I pull out onto the street without pausing to think about what I’m doing. Life is good, I think to myself. I have a job I like, my grades are fine, and I might actually try to start dating boys. “And you throw your head back laughing like a little kid. I think it’s strange that you think I’m funny, ‘cause he never did.” I​ start to hum along.
    And then, out of nowhere, my imagination gifts me a horror: spiders begin crawling all over the steering wheel, the dashboard, and my skin. I try to shake off the thought. Disturbing images come from time to time. I’ve had episodes like this before, but they were never this bad.

    However, the thought occurs to me: What if I forever equate this song with this image? I love “​Begin Again”, but it would never be the same if all I could think about were legions of arachnids crawling across every inch of skin. Stop thinking about it! That’ll only further cement the association in my brain. Has it already been made? Why can’t I shake this stupid, small thought?

    The spiders grow larger. They start sinking their fangs deep into me, ripping off chunks of flesh. My hands are blanched on the steering wheel, teeth grit, eyes watering. This is just a simple commute to work. This is a normal day. I’m listening to this song, and I’m not going to think of—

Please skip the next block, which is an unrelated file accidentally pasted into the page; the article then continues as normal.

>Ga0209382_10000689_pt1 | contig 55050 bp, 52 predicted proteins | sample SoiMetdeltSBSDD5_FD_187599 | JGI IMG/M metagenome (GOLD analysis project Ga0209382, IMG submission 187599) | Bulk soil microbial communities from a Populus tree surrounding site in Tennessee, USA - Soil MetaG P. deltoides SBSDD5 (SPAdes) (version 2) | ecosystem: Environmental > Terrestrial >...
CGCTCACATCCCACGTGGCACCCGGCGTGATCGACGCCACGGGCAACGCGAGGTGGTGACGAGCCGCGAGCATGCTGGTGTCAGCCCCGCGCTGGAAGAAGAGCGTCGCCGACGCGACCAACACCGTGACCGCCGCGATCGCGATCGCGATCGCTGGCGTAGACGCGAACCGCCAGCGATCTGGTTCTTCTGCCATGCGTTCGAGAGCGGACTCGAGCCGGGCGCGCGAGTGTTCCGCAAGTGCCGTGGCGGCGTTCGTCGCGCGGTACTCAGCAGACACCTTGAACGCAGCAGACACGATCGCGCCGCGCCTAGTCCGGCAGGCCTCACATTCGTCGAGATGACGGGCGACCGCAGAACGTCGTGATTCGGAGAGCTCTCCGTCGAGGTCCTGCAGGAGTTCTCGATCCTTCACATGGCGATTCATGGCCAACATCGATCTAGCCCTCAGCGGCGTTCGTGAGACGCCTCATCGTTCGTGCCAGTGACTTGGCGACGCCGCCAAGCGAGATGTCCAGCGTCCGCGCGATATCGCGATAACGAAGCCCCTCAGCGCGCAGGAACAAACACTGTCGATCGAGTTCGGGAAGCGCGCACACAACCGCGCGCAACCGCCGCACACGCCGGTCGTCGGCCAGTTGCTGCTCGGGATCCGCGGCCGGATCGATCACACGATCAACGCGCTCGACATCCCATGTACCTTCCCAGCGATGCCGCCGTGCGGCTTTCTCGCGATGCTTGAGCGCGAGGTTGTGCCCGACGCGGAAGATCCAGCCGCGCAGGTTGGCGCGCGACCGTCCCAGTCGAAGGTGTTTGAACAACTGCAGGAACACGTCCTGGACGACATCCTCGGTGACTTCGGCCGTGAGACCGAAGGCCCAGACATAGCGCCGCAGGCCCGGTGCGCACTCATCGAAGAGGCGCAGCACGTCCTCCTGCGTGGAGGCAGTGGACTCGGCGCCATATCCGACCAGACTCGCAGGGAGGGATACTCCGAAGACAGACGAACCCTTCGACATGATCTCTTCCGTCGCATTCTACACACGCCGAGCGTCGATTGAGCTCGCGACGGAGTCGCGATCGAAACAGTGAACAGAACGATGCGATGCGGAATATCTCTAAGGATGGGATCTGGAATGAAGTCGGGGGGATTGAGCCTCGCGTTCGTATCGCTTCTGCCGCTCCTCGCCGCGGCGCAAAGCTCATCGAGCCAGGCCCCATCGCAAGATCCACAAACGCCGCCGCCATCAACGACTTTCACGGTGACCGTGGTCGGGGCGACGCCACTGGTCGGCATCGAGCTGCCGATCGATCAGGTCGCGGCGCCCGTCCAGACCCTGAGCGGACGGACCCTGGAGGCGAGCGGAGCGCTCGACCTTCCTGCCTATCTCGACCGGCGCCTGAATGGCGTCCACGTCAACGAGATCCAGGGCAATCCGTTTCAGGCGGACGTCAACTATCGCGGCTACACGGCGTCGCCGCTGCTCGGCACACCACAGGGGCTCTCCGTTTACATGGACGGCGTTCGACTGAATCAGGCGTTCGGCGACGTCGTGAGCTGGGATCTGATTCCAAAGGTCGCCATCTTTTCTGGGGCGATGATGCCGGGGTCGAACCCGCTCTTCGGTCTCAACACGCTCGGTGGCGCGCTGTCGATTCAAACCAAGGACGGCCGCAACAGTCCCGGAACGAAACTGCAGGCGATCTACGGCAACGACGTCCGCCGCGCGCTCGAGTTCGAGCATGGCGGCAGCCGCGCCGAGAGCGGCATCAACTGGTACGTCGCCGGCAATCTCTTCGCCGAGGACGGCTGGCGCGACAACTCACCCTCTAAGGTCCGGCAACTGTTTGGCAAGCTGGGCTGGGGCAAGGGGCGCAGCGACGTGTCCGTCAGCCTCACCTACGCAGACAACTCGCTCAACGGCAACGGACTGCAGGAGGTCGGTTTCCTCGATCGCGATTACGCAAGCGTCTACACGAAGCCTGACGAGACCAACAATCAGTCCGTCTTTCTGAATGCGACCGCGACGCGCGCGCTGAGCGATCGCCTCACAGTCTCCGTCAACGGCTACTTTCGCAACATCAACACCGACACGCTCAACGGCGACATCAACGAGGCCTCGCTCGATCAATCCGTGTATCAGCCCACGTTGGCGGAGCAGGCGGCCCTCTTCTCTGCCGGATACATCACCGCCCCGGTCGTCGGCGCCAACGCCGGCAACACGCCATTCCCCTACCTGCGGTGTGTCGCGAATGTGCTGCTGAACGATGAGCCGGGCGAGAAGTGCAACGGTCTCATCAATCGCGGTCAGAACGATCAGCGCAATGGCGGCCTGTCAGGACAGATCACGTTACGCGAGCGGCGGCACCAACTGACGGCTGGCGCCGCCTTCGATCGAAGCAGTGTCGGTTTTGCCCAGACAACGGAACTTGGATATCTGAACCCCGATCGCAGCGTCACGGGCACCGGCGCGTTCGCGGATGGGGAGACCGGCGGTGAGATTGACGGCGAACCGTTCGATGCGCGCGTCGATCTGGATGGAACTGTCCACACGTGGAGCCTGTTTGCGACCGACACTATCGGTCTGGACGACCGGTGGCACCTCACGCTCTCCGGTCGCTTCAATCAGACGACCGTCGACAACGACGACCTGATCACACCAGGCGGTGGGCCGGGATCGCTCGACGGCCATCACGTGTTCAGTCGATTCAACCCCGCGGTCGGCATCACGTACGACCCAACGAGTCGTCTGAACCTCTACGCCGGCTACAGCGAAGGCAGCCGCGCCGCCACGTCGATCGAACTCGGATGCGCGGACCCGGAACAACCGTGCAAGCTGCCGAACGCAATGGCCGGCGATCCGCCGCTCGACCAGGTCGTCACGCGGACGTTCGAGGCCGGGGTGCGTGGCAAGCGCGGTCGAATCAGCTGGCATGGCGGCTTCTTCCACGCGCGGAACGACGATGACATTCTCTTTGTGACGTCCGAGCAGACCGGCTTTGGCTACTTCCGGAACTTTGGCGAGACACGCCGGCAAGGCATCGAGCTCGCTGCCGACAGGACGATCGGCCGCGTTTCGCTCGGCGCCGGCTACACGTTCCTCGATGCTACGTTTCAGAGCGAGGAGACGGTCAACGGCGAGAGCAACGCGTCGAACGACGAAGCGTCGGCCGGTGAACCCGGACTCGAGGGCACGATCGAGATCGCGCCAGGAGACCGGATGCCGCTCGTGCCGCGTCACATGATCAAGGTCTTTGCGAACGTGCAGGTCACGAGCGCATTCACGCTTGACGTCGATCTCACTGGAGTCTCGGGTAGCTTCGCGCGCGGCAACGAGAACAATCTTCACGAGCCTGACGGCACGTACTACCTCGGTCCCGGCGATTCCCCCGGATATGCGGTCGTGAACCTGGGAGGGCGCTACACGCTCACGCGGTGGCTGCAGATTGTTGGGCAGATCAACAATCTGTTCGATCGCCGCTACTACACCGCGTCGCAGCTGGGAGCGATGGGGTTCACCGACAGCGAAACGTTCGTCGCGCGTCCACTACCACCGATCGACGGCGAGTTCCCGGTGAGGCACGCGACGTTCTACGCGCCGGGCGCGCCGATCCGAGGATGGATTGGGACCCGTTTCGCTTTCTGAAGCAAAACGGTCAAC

The image only gets more vivid. Blood pours onto the seats as I watch my fingers reduced to bones. Begin Again finishes, and the next song on the album starts. The spiders change to centipedes, wrapping themselves around my neck. I skip to the next one. Hordes of beetles are boring into my eyes. I skip again. Maggots. Skip. Scorpions. Skip. Every song assigned a new horror.

    I’ve got to keep driving, but my hands won’t stop trembling, and my heart keeps pounding harder than ever before. I’ve been holding my breath for so long I feel dizzy. Some distant, logical part of my brain knows this is stupid. They’re just songs. They’re just thoughts. No, I already feel my sanity slipping. I’m spiraling out of control.
    Please make it stop.

    APRIL 17, 2019

    From the moment I wake, the thoughts are there. They torture me as I get ready for the day. Don’t put on your glasses, Corey. You’ll picture them shattering. Don’t look at your feet. You’ll see rats chewing on your toes. Don’t eat breakfast. You’ll see blood and guts. Don’t pet your cat. All you’ll think of is strangling him.

    I head out the front door and slip into my car, making sure the radio is turned off. I’ve already had dozens of songs ruined. My mental list is getting quite extensive. ​Begin Again​, Taylor Swift. ​Angela​, the Lumineers. ​No Choir​, Florence + the Machine. Each song has a disgusting thought I don’t dare speak aloud. Speaking them aloud will make them real again.

    My commute to school is filled with thoughts of running red lights, swerving into other lanes, and smashing into the backs of cars with “B​aby on Board​” stickers. I go exactly the speed limit all the way there. I’m terrified that if I go above or below, I’ll let those thoughts manifest themselves, leaving a rampage of broken glass, twisted fenders, and red asphalt on the side of the freeway.